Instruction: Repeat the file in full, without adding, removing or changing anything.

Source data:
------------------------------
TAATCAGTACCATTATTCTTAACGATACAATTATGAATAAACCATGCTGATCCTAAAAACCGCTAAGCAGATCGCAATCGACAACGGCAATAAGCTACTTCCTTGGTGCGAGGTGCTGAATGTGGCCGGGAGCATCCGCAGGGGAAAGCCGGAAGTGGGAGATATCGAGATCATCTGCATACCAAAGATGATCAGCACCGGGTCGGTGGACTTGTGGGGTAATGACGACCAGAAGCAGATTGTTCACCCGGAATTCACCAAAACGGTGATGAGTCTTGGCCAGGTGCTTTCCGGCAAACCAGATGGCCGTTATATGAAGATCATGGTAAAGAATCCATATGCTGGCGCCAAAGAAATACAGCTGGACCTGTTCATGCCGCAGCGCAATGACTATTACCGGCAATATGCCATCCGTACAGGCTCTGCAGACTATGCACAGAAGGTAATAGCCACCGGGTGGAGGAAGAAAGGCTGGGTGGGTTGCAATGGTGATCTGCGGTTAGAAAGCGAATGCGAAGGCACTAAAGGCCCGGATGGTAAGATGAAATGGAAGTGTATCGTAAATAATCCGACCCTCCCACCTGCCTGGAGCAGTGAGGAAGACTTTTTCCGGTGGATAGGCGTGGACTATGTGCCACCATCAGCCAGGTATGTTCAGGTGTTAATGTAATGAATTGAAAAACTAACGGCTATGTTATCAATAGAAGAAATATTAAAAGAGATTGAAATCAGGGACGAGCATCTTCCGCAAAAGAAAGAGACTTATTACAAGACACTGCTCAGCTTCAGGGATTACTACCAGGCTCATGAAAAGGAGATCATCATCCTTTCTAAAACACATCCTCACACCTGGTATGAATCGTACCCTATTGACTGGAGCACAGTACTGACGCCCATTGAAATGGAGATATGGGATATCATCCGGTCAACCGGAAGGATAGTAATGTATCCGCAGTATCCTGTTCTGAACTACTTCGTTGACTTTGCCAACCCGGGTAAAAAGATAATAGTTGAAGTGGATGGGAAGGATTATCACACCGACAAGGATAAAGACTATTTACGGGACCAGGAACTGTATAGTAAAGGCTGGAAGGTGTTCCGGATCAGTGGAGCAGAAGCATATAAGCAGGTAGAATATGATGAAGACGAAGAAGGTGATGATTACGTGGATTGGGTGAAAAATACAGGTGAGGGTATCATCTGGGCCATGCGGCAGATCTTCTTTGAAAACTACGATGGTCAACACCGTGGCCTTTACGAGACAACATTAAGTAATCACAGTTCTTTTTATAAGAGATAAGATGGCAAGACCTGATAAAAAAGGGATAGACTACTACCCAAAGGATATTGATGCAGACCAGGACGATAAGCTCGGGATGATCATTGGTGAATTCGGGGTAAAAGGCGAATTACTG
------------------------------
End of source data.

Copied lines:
TAATCAGTACCATTATTCTTAACGATACAATTATGAATAAACCATGCTGATCCTAAAAACCGCTAAGCAGATCGCAATCGACAACGGCAATAAGCTACTTCCTTGGTGCGAGGTGCTGAATGTGGCCGGGAGCATCCGCAGGGGAAAGCCGGAAGTGGGAGATATCGAGATCATCTGCATACCAAAGATGATCAGCACCGGGTCGGTGGACTTGTGGGGTAATGACGACCAGAAGCAGATTGTTCACCCGGAATTCACCAAAACGGTGATGAGTCTTGGCCAGGTGCTTTCCGGCAAACCAGATGGCCGTTATATGAAGATCATGGTAAAGAATCCATATGCTGGCGCCAAAGAAATACAGCTGGACCTGTTCATGCCGCAGCGCAATGACTATTACCGGCAATATGCCATCCGTACAGGCTCTGCAGACTATGCACAGAAGGTAATAGCCACCGGGTGGAGGAAGAAAGGCTGGGTGGGTTGCAATGGTGATCTGCGGTTAGAAAGCGAATGCGAAGGCACTAAAGGCCCGGATGGTAAGATGAAATGGAAGTGTATCGTAAATAATCCGACCCTCCCACCTGCCTGGAGCAGTGAGGAAGACTTTTTCCGGTGGATAGGCGTGGACTATGTGCCACCATCAGCCAGGTATGTTCAGGTGTTAATGTAATGAATTGAAAAACTAACGGCTATGTTATCAATAGAAGAAATATTAAAAGAGATTGAAATCAGGGACGAGCATCTTCCGCAAAAGAAAGAGACTTATTACAAGACACTGCTCAGCTTCAGGGATTACTACCAGGCTCATGAAAAGGAGATCATCATCCTTTCTAAAACACATCCTCACACCTGGTATGAATCGTACCCTATTGACTGGAGCACAGTACTGACGCCCATTGAAATGGAGATATGGGATATCATCCGGTCAACCGGAAGGATAGTAATGTATCCGCAGTATCCTGTTCTGAACTACTTCGTTGACTTTGCCAACCCGGGTAAAAAGATAATAGTTGAAGTGGATGGGAAGGATTATCACACCGACAAGGATAAAGACTATTTACGGGACCAGGAACTGTATAGTAAAGGCTGGAAGGTGTTCCGGATCAGTGGAGCAGAAGCATATAAGCAGGTAGAATATGATGAAGACGAAGAAGGTGATGATTACGTGGATTGGGTGAAAAATACAGGTGAGGGTATCATCTGGGCCATGCGGCAGATCTTCTTTGAAAACTACGATGGTCAACACCGTGGCCTTTACGAGACAACATTAAGTAATCACAGTTCTTTTTATAAGAGATAAGATGGCAAGACCTGATAAAAAAGGGATAGACTACTACCCAAAGGATATTGATGCAGACCAGGACGATAAGCTCGGGATGATCATTGGTGAATTCGGGGTAAAAGGCGAATTACTG